Planning for Baby’s Arrival During COVID-19

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In this uncertain time, planning for baby’s arrival feels difficult. Hospitals are having to restrict who is allowed in the delivery room due to the spread of COVID-19. Those who have always planned on a hospital birth are currently having to reconsider or come to terms with delivering alone. The process of deciding between birthing options can be tough and a bit overwhelming. To make things a little easier, we’ve compiled some information about at-home births, birthing centers, and how hospital births are affected by the current situation. 

At-Home Births

The at-home birthing experience is certainly the most unique of any birthing option. There are a few reasons you might choose this including a desire to have a natural birth with no medical intervention, dissatisfaction with hospital care, and a lower cost. Some mothers simply want to deliver in the comfort of their own home. However, there are certain situations where this might not be suitable such as a pregnancy with multiples, the positioning of the baby does not allow for a head first delivery, or if you’ve previously had a c-section.

At-home births can be a little harder to prepare for since there is a chance that hospital transfer may be necessary. Coming up with an intensive birth plan beforehand can be a great way to ease anxiety about delivery. 

  • How to choose a healthcare provider. The beginning stages of planning your at-home birth includes finding a certified nurse-midwife whose education meets specific standards. You can also seek out a doctor practicing obstetrics within an integrated and regulated health system. Ensure whoever you choose has access to consultations with doctors or specialists at a collaborating hospital. If this doesn’t give you the comfort you need, you may also seek out a professional labor assistant or doula. One recommendation from the American Academy of Pediatrics is having one trained person whose primary responsibility is caring for the newborn.

  • Create a specific birth plan. Discuss your birthing plan with your health care provider and ask about supplies you’ll need, such as protective coverings for your floor or mattress. Consider questions such as what methods will you use to cope with pain?  Do you want to labor in a tub? How long do you want to do skin-to-skin with your baby? 

  • Prepare for a hospital transfer. Make sure you discuss the signs and symptoms that might necessitate a hospital transfer and how a transfer will change your birth plan. Ideally, your home or other planned birth location is within 15 minutes of a hospital with 24-hour maternity care. The most helpful thing you can do is have your health care provider make arrangements with a nearby hospital to ensure that you can be properly transferred if needed.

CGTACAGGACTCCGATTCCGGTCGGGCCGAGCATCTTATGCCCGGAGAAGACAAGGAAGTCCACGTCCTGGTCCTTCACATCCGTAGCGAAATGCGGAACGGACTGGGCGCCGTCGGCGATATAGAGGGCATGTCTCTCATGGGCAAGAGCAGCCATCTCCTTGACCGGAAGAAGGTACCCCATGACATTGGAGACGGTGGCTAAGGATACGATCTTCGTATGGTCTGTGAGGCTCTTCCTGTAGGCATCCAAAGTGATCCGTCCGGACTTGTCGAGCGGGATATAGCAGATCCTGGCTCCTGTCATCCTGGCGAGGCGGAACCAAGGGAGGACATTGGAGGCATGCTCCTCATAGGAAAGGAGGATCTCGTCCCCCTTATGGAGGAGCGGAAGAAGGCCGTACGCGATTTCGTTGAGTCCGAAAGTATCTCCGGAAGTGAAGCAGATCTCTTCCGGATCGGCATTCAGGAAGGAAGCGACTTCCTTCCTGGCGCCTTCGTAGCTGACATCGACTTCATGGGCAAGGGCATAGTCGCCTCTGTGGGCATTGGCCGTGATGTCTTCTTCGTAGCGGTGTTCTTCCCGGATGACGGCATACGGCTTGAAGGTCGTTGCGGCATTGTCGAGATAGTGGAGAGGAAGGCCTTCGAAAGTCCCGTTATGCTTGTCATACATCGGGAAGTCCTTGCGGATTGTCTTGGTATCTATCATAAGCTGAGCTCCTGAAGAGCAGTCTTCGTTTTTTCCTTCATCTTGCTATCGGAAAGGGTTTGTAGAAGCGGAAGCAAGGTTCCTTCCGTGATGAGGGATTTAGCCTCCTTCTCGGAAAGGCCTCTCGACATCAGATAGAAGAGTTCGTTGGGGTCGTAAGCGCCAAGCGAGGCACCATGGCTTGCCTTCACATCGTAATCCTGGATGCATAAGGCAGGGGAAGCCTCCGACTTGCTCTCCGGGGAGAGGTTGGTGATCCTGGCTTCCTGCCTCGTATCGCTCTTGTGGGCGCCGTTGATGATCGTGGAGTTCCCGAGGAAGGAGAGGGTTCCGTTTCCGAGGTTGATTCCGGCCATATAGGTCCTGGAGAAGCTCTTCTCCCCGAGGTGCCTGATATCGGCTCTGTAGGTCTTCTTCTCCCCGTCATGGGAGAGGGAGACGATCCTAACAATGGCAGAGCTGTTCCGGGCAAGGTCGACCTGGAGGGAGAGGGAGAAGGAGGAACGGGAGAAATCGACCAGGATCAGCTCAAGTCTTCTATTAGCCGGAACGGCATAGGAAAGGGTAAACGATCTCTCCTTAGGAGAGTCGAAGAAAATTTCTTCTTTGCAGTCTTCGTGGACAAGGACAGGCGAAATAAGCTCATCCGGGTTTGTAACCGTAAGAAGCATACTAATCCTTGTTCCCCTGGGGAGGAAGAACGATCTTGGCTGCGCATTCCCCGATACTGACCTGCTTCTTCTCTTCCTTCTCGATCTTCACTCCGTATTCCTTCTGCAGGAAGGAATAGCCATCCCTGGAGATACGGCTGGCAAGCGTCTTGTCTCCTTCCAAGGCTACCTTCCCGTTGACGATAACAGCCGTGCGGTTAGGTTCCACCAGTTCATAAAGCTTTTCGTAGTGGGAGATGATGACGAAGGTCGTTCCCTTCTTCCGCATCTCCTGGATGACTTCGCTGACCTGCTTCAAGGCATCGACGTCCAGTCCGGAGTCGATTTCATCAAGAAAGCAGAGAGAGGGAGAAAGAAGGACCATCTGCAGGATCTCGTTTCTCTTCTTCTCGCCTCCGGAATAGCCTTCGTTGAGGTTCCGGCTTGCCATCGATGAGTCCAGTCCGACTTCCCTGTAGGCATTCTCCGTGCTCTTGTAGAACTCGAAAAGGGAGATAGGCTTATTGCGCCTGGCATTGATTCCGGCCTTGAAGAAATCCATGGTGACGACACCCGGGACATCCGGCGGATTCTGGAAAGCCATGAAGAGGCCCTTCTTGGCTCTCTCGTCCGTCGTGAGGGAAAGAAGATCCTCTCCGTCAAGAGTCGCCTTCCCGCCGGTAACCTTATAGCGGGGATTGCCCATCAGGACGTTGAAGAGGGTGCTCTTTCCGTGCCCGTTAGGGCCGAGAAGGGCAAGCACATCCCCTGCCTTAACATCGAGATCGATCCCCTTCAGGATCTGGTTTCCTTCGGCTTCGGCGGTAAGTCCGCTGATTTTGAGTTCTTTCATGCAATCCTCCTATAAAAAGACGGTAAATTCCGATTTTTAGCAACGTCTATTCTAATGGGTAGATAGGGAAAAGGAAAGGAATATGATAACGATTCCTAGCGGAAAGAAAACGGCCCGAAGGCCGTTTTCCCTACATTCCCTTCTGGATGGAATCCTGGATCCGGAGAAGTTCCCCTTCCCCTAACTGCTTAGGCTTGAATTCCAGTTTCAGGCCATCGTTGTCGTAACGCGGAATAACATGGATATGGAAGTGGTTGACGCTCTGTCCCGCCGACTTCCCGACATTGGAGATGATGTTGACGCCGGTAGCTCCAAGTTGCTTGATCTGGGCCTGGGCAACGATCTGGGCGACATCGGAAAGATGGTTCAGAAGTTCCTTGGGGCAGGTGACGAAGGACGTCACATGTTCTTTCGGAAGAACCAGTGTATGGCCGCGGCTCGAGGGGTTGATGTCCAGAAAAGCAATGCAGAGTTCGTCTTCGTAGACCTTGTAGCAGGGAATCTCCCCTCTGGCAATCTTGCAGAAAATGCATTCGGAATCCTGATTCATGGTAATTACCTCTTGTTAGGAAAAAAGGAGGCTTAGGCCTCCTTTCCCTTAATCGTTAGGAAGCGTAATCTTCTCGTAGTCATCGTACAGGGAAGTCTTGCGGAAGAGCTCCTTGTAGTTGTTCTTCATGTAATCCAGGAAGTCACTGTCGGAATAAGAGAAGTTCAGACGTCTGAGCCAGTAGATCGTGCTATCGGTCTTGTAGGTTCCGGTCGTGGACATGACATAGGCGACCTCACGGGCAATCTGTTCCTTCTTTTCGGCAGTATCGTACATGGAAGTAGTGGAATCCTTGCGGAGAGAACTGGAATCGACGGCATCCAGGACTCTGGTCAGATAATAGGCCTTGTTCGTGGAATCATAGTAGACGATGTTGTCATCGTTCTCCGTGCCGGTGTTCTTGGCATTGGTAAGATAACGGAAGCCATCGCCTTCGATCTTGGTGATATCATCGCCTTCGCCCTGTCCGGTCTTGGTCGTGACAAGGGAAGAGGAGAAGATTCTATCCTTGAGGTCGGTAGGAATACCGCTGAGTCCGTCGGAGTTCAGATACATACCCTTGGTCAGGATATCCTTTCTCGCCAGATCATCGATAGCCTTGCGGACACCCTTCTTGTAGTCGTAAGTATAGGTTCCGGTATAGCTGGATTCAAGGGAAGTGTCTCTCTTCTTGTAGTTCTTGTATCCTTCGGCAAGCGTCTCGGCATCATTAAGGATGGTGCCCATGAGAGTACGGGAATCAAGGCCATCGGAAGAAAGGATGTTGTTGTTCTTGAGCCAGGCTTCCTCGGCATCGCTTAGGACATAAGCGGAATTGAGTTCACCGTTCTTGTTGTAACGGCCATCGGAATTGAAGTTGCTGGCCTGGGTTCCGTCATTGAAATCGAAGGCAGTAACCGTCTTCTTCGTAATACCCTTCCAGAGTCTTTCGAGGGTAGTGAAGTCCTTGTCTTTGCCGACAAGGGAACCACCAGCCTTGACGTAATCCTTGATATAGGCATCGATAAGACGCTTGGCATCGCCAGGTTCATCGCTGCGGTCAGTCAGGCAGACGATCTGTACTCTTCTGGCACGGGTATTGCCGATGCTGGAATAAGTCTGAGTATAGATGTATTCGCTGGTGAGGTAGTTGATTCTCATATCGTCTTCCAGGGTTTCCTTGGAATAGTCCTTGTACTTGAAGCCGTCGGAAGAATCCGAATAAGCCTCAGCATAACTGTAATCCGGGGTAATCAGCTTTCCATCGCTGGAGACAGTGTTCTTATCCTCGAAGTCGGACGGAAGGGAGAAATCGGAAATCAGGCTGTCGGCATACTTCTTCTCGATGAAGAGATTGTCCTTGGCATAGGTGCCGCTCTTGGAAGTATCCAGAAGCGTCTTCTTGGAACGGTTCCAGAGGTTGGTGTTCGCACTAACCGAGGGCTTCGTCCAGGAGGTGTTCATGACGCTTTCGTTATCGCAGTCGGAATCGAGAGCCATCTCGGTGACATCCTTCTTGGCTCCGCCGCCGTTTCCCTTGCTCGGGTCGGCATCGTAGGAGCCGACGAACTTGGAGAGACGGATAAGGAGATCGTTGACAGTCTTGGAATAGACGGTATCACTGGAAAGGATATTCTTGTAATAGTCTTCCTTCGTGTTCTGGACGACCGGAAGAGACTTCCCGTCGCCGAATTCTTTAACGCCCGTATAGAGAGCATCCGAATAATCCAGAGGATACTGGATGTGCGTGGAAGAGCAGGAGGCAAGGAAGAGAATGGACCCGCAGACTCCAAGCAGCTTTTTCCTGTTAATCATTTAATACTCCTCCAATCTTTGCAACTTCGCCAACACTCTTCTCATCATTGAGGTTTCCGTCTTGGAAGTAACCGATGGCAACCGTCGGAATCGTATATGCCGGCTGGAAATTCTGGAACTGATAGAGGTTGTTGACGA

Birthing Centers

Birthing centers may be the best middle ground for those not crazy about the sterility of a hospital but want more help during an at home birth. Birth centers of course have their pros and cons so it’s important to make an informed decision. A birth center, as defined by the American Association of Birth Centers, is “a home-like facility existing within a health care system with a program of care designed in the wellness model of pregnancy and birth.”

  • What to expect in a birthing center. Birthing centers generally have a group of certified midwives and different levels of nurses on staff. Additionally, some have lactation specialists and a connection to a local hospital. There is also the choice for natural birth since birth centers are supportive of natural childbirth. Many birth centers allow the woman to call the shots to make themselves comfortable, given that it’s safe. 

At this point in the developing pandemic, birthing centers are not being affected as heavily as hospitals. Since these centers are primarily focused on labor and delivery they have been a choice considered by mothers stressed about the current situation. 



Hospital Birth

During the last few weeks as COVID-19 has ramped up, the labor and delivery experience at the hospital has changed quite a bit. The changes actually start pre-labor and delivery with no additional people allowed into prenatal appointments. As for actual labor and delivery, some states have taken as drastic measures as not allowing anyone in the delivery room– including partners and family. Other states have restricted to just one person in the room. 

One positive note regarding the virus and pregnancy is that pregnant women have not shown an increased risk of contracting the virus. Additionally, there has not been proof of “vertical transmission” from pregnant mother to her baby, though there is not enough research to draw any firm conclusions at this time.

While hospital births are generally regarded as the safest method for labor and delivery, it is certainly not everyone’s first choice. Especially in an unprecedented time, mothers are being forced to consider other options that they may not have otherwise. Regardless of where you decide to bring your little one into the world, our best advice is to research, research, research!